4 vital insights from the World Energy Investment Report
In its inaugural annual report on global energy investments, the International Energy Agency (IEA) found that while fossil fuels still provide a majority of energy worldwide, the tide is turning to favour renewables. But are current levels of investment in clean energy enough to keep global warming below the crucial two degrees celsius threshold?
It’s clear that oil is still king...for now
Last year, total global energy investment amounted to US $1.8 trillion. Around half of this sum went toward the extraction and distribution of fossil fuels, primarily oil and gas. In contrast, renewable energy made up 17 percent of global energy spend. However, the report says that the the shifting direction of investment flows indicates a “reorientation” of our energy system.
Renewables are the future
Renewable energy investments amounted to $313 billion in 2015, making up one-fifth of total energy spending, and cementing renewables as the single largest source of power investment. What’s more, investment in renewable energy generated enough power to cover global electricity demand growth last year.
China led the way
Coal demand has declined as China, the world’s largest energy investor, increasingly opts to install renewable capacity. In fact, the country’s renewable investments made up 60 percent of its spending on power projects. Over 80 percent of the world’s nuclear investments were also made in China.
Investment in clean energy remains inadequate
Ultimately, the IEA found energy investment has not yet lined up with the goal of the Paris climate agreement: to keep global temperature increase to a maximum of two degrees celsius. The report claims that wind, solar and PV investments are on a trajectory consistent with reaching emissions targets — while other renewable technologies are lagging behind.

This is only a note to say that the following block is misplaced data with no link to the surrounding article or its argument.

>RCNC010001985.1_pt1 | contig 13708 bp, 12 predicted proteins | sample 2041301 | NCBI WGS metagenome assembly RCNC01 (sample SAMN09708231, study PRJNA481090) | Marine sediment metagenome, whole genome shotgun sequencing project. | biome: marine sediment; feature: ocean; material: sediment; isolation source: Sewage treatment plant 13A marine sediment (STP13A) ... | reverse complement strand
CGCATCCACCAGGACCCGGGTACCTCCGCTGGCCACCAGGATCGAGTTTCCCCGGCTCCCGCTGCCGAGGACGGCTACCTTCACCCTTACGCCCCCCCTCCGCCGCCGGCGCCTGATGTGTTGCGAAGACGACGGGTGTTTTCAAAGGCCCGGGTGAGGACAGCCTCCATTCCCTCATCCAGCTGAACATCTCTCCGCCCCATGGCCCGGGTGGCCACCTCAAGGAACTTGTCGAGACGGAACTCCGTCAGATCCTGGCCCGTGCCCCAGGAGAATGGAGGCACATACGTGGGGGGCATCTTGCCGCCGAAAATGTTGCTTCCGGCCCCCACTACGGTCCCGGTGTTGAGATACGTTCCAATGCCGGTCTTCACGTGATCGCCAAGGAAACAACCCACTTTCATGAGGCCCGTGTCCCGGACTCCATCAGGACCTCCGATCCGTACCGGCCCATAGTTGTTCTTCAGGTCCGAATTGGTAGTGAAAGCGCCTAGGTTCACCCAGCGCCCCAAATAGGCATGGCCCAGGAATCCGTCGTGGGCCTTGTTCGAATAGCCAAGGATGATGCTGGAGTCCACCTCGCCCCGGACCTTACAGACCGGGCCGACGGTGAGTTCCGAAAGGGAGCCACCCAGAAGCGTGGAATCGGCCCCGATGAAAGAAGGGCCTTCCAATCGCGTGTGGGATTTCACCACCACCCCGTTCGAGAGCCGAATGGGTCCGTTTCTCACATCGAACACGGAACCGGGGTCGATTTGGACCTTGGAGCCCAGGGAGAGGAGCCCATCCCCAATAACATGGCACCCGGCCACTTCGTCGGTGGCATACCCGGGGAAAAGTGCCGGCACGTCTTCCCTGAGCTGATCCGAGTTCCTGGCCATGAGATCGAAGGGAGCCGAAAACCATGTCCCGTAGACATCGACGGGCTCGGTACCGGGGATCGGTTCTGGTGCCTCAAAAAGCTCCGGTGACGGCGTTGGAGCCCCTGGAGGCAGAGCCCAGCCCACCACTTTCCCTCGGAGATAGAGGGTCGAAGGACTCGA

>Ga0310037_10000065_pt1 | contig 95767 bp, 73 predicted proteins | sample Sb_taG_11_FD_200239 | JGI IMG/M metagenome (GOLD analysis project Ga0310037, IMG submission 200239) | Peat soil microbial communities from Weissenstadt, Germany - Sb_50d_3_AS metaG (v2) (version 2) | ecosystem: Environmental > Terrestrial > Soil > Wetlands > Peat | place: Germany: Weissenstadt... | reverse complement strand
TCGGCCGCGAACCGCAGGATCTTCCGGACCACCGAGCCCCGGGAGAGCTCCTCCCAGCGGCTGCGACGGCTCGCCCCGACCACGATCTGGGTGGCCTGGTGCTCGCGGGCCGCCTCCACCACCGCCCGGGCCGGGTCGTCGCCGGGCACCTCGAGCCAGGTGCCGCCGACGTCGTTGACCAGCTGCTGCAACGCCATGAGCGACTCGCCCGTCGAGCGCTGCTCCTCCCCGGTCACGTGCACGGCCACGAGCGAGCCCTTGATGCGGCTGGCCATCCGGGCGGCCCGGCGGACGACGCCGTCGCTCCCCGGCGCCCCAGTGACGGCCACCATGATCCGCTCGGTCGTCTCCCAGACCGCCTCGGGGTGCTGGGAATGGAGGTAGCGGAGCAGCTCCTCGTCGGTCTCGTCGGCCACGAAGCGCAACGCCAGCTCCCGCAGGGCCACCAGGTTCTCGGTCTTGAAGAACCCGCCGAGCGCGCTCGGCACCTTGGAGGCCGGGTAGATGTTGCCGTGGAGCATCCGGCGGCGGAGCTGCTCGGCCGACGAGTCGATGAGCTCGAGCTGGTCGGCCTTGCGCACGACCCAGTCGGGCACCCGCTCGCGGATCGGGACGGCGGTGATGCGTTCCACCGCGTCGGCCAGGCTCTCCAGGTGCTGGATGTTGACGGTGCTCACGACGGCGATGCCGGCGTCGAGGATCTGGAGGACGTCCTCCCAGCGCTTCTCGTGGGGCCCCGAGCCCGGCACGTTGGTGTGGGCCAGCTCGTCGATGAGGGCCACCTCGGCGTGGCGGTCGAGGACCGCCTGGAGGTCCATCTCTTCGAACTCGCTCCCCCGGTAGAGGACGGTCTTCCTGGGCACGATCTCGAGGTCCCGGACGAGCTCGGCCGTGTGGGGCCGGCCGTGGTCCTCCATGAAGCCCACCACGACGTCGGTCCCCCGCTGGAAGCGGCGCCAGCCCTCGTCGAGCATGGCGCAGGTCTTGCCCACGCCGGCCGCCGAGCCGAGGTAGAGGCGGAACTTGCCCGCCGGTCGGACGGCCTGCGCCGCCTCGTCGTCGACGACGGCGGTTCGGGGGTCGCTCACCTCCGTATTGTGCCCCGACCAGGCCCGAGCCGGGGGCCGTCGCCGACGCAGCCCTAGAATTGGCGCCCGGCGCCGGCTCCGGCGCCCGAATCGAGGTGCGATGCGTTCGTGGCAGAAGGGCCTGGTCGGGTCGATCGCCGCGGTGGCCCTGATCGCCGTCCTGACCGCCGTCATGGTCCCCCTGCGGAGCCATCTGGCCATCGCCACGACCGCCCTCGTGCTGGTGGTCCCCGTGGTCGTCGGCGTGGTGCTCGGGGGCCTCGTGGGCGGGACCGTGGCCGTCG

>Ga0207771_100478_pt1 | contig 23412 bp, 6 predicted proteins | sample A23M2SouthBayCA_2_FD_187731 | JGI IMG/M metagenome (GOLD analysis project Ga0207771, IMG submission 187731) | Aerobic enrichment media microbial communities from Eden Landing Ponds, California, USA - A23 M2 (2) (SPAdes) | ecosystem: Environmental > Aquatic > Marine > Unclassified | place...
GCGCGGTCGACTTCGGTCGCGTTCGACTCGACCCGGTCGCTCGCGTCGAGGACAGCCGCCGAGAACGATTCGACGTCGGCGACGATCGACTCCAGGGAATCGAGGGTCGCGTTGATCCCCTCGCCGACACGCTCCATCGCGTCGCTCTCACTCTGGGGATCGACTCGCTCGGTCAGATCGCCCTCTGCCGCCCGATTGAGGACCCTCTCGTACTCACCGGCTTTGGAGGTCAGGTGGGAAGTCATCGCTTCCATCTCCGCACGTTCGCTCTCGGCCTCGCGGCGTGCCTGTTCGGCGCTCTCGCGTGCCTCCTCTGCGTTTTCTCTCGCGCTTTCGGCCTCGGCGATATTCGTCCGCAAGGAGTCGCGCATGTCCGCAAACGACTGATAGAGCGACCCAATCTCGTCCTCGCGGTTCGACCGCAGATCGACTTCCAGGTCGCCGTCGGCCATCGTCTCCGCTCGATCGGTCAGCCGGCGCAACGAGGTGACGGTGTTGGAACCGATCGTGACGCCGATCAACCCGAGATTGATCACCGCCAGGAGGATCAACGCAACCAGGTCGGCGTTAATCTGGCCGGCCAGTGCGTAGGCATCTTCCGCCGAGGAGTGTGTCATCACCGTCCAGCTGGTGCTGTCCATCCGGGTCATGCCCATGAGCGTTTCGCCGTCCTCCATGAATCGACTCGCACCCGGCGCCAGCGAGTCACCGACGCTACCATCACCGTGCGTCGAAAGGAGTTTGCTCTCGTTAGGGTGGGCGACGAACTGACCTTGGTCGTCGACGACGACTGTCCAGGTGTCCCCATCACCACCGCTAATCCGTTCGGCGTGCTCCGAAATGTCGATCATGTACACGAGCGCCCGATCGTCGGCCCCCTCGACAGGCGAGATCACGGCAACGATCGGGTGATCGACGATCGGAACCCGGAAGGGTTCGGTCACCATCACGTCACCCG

“We are seeing real action in dollar terms but it is not yet enough,” IEA Executive Director Fatih Birol told the Financial Times. “It makes me happy that the numbers show governments can change the direction of investment. But we need to triple efforts to meet the Paris targets.”
Drax advances biomass strategy with Pinnacle acquisition
The Group’s enlarged supply chain will have access to 4.9 million tonnes of operational capacity from 2022. Of this total, 2.9 million tonnes are available for Drax’s self-supply requirements in 2022, which will rise to 3.4 million tonnes in 2027.
The £424 million acquisition of the Canadian biomass pellet producer supports Drax' ambition to be carbon negative by 2030, using bioenergy with carbon capture and storage (BECCS) and will make a "significant contribution" in the UK cutting emissions by 78% by 2035 (click here).
This summer Drax will undertake maintenance on its CfD(2) biomass unit, including a high-pressure turbine upgrade to reduce maintenance costs and improve thermal efficiency, contributing to lower generation costs for Drax Power Station.
In March, Drax secured Capacity Market agreements for its hydro and pumped storage assets worth around £10 million for delivery October 2024-September 2025.
The limitations on BECCS are not technology but supply, with every gigatonne of CO2 stored per year requiring approximately 30-40 million hectares of BECCS feedstock, according to the Global CCS Institute. Nonetheless, BECCS should be seen as an essential complement to the required, wide-scale deployment of CCS to meet climate change targets, it concludes.